The cheque is in the Dora for 11 of the winners at the 21st Dora Mavor Moore Awards Monday (June 26) at the Pantages Theatre.
A Dora winner gets community recognition and a Harlequin-style statuette but no financial prize, but this time around Joan Chalmers and Barbra Amesbury add a $1,000 gift to each of the winners in the dance division -- that's for new choreography and performance -- while Bluma Appel is matching that figure for the nine winners in the independent theatre division.
Among this year's award presenters, part of a show hosted by Michael Healey and Kate Lynch, are Alison Sealy-Smith, Astrid Jansen, Dianne Weinrib, Karen Kain, Alon Nashman, Mark Christmann and David Oiye. The hot after-party -- again at Canadian Stage's Berkeley home -- follows the awards presentation. 872-1111.
Unable to expand in its home on Queen West, the Theatre Centre is moving. Joining forces with the dispossessed Music Gallery, the Centre is seeking a downtown home to buy and renovate.
The collaboration is a purposeful one, since both companies help germinate and then present new work at different points in its development.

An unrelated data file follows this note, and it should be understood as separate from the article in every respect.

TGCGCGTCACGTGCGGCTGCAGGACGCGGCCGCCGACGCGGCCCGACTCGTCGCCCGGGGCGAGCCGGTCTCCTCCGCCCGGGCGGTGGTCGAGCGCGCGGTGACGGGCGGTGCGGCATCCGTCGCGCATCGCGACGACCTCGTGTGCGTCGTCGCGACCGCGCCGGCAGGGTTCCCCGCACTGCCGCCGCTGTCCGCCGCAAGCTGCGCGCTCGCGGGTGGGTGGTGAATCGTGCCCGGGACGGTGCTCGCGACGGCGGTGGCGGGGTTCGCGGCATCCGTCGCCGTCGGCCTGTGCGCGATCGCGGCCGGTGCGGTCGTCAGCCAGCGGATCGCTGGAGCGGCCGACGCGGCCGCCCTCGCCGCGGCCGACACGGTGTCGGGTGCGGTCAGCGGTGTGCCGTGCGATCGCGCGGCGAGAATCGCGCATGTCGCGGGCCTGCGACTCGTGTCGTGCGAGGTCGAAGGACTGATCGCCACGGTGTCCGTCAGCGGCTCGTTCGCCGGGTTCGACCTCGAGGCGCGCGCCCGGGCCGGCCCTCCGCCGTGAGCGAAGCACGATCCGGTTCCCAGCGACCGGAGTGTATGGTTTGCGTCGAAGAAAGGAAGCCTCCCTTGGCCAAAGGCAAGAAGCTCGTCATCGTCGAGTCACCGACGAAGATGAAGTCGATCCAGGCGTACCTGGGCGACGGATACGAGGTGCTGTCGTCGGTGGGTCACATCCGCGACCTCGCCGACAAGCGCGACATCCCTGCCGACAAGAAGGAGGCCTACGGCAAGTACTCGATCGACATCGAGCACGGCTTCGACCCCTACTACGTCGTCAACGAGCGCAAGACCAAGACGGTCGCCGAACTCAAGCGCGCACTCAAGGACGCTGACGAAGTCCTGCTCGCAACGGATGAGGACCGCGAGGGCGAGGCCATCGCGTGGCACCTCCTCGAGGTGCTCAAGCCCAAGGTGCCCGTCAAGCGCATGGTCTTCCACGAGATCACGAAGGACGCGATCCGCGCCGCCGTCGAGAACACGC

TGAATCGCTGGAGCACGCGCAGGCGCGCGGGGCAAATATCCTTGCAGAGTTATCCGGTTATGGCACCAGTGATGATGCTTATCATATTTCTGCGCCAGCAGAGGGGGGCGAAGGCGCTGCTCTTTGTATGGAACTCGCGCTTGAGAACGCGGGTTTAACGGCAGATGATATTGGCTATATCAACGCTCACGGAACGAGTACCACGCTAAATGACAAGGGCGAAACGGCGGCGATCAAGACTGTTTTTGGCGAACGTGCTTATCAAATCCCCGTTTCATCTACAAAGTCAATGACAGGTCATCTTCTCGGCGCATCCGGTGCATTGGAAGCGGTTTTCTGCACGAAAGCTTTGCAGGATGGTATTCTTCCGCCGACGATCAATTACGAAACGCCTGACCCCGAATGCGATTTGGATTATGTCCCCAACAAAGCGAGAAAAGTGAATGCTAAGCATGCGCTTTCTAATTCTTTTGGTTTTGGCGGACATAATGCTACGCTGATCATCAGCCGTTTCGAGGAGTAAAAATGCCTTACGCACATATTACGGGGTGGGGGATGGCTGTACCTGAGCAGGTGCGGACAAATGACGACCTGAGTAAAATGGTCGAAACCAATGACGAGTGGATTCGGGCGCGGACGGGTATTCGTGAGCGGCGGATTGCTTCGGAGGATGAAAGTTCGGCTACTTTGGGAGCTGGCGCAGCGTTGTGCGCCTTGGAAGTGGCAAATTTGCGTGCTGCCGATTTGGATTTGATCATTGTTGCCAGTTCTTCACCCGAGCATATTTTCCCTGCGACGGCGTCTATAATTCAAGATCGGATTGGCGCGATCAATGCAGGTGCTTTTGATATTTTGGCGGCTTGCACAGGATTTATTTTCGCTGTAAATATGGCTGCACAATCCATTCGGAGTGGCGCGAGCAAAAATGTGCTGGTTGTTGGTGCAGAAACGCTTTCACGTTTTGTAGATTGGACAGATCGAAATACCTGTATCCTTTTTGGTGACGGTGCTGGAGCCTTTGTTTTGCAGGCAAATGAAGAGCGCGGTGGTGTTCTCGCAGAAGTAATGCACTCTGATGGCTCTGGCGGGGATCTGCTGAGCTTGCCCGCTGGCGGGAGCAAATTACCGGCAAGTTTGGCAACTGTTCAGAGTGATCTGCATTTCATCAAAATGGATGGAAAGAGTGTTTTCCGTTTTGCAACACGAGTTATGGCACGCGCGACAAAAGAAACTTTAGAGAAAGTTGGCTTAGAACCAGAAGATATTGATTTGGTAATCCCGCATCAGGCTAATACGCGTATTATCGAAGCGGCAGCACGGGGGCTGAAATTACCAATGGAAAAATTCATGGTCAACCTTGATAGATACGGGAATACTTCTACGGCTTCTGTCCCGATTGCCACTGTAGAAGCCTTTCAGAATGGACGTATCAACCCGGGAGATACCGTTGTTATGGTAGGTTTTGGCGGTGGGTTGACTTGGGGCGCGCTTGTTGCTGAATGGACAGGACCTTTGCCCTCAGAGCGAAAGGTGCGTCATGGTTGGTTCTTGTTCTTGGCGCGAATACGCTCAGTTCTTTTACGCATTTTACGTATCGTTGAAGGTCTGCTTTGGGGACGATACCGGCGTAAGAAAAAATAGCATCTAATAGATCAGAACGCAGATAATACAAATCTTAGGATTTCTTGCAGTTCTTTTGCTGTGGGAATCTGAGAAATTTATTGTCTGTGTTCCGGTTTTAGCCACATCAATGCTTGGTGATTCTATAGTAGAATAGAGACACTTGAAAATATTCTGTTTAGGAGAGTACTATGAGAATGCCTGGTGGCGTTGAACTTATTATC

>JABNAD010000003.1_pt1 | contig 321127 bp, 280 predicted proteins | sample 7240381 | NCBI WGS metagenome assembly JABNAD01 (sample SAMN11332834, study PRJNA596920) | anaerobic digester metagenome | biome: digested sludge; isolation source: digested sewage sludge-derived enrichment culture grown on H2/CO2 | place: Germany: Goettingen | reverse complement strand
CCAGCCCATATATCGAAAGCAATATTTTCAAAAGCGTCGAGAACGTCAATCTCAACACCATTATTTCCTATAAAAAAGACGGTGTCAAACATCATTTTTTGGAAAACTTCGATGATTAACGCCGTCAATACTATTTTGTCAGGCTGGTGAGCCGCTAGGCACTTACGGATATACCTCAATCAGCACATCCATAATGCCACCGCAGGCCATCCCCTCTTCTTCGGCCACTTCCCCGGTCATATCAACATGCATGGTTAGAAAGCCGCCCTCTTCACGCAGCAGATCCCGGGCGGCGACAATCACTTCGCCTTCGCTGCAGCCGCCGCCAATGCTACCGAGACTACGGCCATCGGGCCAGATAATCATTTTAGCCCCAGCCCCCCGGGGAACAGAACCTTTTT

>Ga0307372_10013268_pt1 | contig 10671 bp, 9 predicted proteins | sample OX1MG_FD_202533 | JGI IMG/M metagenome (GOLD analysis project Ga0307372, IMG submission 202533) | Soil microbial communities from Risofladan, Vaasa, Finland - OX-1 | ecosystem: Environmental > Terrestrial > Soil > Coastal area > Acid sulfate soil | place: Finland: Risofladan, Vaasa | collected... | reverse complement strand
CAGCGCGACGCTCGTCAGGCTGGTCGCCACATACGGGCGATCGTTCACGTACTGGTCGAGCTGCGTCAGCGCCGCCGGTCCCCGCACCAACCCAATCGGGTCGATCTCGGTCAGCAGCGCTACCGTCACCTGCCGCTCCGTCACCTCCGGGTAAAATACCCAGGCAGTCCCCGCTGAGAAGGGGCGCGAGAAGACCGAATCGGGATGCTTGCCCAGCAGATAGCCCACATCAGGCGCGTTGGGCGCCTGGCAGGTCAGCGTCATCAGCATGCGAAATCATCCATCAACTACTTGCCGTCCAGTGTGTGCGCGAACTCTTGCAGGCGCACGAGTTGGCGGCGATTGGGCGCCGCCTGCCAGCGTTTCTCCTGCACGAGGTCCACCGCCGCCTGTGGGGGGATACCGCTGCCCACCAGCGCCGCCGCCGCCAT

As of July, the Theatre Centre temporarily locates its office and some of its events at Nightwood Theatre on St. Nicholas. On tap for its upcoming season are workshops of Semi-Precious, a piece by Gabrielle Kemeny based on a Molière play, and Honestly (Don't Tell Anyone), an interdisciplinary show by Fiona Highet, Carol Gillis, Caroline Gillis and Martha Hancock.
A 10-minute sound glitch nearly KO'd the final Sunday matinee of the multi-microphoned Boxhead. When writer Darren O'Donnell's character asked, unmiked, "Can anybody tell me where the switch for the light is?" the house lights suddenly went up and producer Naomi Campbell calmly told the audience about the technical problem. It didn't matter. At the end, the sold-out crowd gave O'Donnell and co-star Paul Fauteux five curtain calls for their ballsy, bravura performance.